Our family has lost three dogs and three birds in the past six months. It has been difficult. The lifespan of most pets is not the same as the lifespan of human beings so it is expected that you may lose a pet or many pets at some point in your lifetime. Whether the death of a pet is expected or not, it is still hard when it happens.
Our most recent loss was our 15 year old papillon named Patches. She was the daughter of Cleo, who passed away last October at 17, and the sister of Pippin, who passed away in January – also at 15. Patches wouldn’t harm a flea. She had more fur and was much bigger than our other papillons. She was very easygoing, sweet, and a little jumpy. She preferred to sit or sleep close to us. She loved to cuddle with her mother Cleo on the dog bed. Recently, she would bark every night for me to come upstairs to go to bed. She liked me to be upstairs with her. She also enjoyed our daily walks until she could no longer keep up with us.
For the last six months, she had spent most of her time sleeping in my room upstairs. She was living like a recluse, coming downstairs only to eat and go outside. We knew there was something wrong. She started having difficulty breathing so we took her to the vet who discovered she had cancer. The cancer had filled her lungs and breathing was difficult. The vet thought it was time, so he put her in my arms while he gently put her to sleep.
Bernie the cockatiel and our white parakeet died unexpectedly during a power failure we had this winter. It was too much for the two birds. My husband was home alone. When the temperature went down to the fifties, he started a kerosene heater. He and the other pets were fine, but the birds are sensitive, and between the cold and the heater, they didn’t make it. We were all devastated by the loss of the birds, especially by the passing of Bernie the cockatiel who was so full of personality. Bernie became a real presence in our home. He would fly to you, and sit on your shoulder, or on your computer. When he was in a cage, he would get upset and chirp loudly if he could not see you. I learned from Bernie and my daughter that you can have as close a relationship with a bird as you can with a dog. She misses him dearly.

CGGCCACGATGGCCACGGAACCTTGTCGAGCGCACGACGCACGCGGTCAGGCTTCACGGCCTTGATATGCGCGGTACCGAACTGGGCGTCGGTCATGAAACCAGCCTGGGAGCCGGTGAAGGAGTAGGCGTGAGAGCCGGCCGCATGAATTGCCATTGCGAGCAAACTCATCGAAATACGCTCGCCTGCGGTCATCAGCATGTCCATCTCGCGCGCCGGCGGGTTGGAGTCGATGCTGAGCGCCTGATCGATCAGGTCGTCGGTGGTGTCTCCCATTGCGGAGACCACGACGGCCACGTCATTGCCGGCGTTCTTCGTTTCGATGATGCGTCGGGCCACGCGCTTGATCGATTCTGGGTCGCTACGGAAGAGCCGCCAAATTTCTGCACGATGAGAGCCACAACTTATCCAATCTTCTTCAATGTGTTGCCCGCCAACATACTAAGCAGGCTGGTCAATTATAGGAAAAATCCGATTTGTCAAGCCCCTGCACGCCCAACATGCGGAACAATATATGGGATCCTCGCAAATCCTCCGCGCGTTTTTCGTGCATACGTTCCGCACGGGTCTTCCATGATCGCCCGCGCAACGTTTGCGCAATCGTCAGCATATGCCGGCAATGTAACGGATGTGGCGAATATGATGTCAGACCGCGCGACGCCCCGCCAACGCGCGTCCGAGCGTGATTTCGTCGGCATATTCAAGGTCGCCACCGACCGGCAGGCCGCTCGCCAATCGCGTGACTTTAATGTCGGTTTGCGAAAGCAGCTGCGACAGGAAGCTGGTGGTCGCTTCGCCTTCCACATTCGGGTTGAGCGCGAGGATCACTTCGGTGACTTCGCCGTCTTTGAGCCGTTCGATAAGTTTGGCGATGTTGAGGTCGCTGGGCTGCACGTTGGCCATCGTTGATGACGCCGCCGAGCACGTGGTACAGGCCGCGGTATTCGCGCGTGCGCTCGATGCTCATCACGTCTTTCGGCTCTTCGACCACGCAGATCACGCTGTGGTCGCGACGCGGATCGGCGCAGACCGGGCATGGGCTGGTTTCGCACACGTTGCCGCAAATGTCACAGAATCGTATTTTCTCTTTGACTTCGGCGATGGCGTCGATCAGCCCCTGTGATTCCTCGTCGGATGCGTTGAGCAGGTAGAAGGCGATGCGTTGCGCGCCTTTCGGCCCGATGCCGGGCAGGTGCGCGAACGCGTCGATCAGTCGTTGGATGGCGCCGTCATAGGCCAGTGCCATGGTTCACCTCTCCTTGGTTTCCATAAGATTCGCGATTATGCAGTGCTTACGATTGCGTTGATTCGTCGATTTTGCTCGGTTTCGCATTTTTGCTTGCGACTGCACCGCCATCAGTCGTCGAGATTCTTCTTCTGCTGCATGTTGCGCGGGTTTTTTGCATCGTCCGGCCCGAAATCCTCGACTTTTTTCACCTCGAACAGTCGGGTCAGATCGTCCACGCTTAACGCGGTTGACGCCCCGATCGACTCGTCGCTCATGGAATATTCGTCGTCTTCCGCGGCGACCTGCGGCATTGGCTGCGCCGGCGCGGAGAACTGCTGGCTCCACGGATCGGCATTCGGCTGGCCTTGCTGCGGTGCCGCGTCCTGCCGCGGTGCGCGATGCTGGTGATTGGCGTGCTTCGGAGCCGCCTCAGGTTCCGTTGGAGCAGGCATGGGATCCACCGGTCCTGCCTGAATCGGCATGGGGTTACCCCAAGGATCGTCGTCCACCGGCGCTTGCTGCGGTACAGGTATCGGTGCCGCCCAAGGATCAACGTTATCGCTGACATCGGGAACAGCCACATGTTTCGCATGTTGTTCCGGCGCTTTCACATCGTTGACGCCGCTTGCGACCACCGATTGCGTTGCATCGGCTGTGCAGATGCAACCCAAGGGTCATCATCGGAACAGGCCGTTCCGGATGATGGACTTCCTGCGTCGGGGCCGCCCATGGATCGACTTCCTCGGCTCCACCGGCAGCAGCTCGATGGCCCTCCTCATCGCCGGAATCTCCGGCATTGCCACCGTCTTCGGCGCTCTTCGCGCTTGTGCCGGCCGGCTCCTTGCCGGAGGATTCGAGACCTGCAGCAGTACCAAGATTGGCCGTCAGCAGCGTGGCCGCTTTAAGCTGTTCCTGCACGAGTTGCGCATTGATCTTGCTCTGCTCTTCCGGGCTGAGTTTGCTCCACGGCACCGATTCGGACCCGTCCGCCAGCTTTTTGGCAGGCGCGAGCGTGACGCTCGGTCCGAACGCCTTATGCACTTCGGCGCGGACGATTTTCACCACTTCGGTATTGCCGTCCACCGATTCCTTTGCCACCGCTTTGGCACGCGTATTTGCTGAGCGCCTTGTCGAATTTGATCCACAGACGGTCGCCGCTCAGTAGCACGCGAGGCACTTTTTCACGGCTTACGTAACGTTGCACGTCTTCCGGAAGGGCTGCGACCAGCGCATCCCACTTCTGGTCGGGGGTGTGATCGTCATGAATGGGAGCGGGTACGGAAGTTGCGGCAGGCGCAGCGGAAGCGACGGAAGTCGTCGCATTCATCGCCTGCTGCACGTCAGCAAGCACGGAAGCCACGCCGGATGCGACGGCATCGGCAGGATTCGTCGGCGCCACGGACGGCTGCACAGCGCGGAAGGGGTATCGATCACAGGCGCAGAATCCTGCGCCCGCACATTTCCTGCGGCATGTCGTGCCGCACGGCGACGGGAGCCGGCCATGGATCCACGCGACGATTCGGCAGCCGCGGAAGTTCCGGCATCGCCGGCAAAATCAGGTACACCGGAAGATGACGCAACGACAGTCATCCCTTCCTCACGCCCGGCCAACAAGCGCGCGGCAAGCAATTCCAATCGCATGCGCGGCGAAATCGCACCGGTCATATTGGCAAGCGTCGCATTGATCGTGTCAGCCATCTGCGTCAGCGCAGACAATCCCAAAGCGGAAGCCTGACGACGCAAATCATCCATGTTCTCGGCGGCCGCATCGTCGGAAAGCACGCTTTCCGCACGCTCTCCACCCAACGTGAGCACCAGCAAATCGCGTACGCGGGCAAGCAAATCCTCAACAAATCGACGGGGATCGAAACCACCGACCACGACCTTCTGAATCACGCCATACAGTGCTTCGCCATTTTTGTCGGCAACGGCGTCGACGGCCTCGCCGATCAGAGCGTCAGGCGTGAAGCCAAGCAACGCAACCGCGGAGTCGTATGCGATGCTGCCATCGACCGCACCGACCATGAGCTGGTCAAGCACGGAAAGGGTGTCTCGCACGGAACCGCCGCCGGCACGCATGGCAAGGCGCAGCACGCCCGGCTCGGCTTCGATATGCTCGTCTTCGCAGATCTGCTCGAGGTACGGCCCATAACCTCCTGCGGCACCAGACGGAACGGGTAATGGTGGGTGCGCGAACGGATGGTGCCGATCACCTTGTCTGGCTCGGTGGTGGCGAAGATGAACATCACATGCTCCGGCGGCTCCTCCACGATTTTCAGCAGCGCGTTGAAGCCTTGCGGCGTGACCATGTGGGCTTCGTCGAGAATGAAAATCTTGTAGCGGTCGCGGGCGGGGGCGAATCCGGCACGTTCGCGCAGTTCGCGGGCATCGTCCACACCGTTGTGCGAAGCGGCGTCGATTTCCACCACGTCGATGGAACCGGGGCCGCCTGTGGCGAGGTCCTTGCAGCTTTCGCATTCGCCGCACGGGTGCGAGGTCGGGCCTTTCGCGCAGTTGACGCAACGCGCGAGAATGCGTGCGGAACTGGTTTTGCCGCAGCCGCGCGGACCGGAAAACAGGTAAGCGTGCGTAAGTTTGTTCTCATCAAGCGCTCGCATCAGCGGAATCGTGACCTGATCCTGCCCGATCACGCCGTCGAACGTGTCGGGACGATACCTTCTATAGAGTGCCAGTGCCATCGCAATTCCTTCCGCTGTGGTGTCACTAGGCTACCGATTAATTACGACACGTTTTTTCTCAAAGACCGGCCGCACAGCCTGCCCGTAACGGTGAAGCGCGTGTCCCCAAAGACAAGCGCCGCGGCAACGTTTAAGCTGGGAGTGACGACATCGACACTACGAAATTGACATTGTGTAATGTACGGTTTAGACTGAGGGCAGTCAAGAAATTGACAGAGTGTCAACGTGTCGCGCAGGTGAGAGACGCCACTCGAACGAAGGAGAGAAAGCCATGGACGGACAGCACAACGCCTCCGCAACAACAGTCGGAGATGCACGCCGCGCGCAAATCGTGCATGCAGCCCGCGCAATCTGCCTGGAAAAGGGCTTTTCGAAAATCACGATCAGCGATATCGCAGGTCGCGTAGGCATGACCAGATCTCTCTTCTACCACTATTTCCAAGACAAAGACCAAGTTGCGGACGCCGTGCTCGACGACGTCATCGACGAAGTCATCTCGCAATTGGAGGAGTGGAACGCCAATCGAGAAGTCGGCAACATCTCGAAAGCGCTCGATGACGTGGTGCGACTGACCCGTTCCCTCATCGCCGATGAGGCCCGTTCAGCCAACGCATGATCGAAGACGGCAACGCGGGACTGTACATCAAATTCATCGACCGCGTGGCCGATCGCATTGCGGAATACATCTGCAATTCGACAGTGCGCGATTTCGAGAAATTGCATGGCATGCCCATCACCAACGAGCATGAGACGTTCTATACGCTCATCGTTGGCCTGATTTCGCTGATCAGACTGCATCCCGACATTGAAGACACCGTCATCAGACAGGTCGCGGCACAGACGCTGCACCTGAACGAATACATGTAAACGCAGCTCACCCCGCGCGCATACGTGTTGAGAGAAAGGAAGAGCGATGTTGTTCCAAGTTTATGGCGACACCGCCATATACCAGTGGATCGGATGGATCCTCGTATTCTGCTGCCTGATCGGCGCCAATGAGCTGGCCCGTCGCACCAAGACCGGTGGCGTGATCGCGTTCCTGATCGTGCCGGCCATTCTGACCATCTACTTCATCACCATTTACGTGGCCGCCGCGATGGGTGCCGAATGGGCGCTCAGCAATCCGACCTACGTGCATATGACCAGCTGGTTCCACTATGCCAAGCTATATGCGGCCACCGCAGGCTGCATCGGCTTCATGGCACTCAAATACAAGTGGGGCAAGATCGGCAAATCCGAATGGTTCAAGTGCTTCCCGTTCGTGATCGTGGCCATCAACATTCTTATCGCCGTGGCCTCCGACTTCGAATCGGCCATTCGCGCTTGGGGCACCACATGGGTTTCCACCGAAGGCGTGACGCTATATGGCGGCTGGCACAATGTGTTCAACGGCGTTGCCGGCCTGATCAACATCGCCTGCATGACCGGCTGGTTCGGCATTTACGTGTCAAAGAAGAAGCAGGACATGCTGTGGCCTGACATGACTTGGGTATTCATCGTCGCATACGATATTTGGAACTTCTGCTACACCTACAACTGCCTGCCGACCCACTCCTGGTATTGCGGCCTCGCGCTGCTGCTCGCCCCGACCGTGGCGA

Fortunately, our green parakeet, who I call “Freddy” (after Freddy Mercury, the singer in Queen) made it through the power failure. Freddy didn’t like being alone though. He had been alone before this happened so my daughter brought home a beautiful yellow and blue-green parakeet from the SPCA (the local animal shelter) to be his friend. They were more than friends but the yellow and blue-green parakeet died shortly after she brought him home, probably from old age. We immediately bought the white parakeet so Freddy wouldn’t be alone. They became fast friends and were happily chirping everyday.
Then came the power failure and the white parakeet passed away from the cold. Freddy would spend his time looking in a mirror and singing songs to himself. I believe he thought his reflection was another bird. We knew we would have to find him another “real” friend. My husband and daughter found a baby blue parakeet for him. I call the parakeet “Frankie” after Frank Sinatra (since the color of the parakeet is the color of Frank Sinatra’s eyes and he’s a great singer). My daughter says she wants to name both the parakeets different names, not “Freddy” or “Frankie”. Until then, welcome to our family “Frankie”! “Freddy” and “Frankie” get along great and love to sing together.
Our pet count now was down to two dogs, a cat, two parakeets and some fish. That might sound like a lot to most people but to us it was not. The house was so quiet now and felt almost gloomy. I also forgot to mention that we had recently rushed our last remaining papillon, 12 year old Spot, to the emergency room because he fell down for no apparent reason. After the emergency vet visit, we found out Spot has a heart murmur that is severe. He is now on daily medication. He is still as playful as a puppy though. His best friend is 2 year old Nemo, who he plays with and goes on walks with everyday. Since we brought Nemo home almost two years ago, Spot’s ears have gone from one ear up and one ear down to both ears up.
Anyway, the quietness of our house and Spot’s looming medical diagnosis led us to do something crazy. We adopted another dog! He is a 6 month old Yorkie (short for Yorkshire terrier). We paid a woman a small rehoming fee for him. She said she wanted to keep him but her other “teacup” Yorkie was not nice to him. He was advertised as a “teacup” Yorkie, but he is five pounds so we are not sure if he technically is one or if he’s just a regular-sized Yorkie.
Whether he is a “teacup” Yorkie or not isn’t important to us. We were in the market for a small, quiet dog that our daughter could take with her to law school if she wanted. When we first met him, he seemed to be the perfect apartment dog. He was friendly and he didn’t bark or growl. She let a couple of her bigger dogs out of their crates and he played nicely with them. We had to make a quick decision because someone else was coming over to the house to look at him. We decided he was a “keeper” and took him home with us. Having this new puppy in the house helped us with our grief. He made our house happy again.
His name was Noah but our daughter changed it to Louis (pronounced Louie). I call him “Little Louis”. He is quiet and gets along with all of us, even the dogs. Louis is tiny and feisty. He plays with our dogs Nemo and Spot, loves to go outside, and most importantly he loves people. He should be a good apartment dog since he is small and doesn’t bark too much. Until then, Little Louis has fit right into our “zoo”. Welcome to our family Louis!
RIP – Cleo, Pippin, Patches, Bernie the cockatiel, the white parakeet, and the yellow and blue-green SPCA parakeet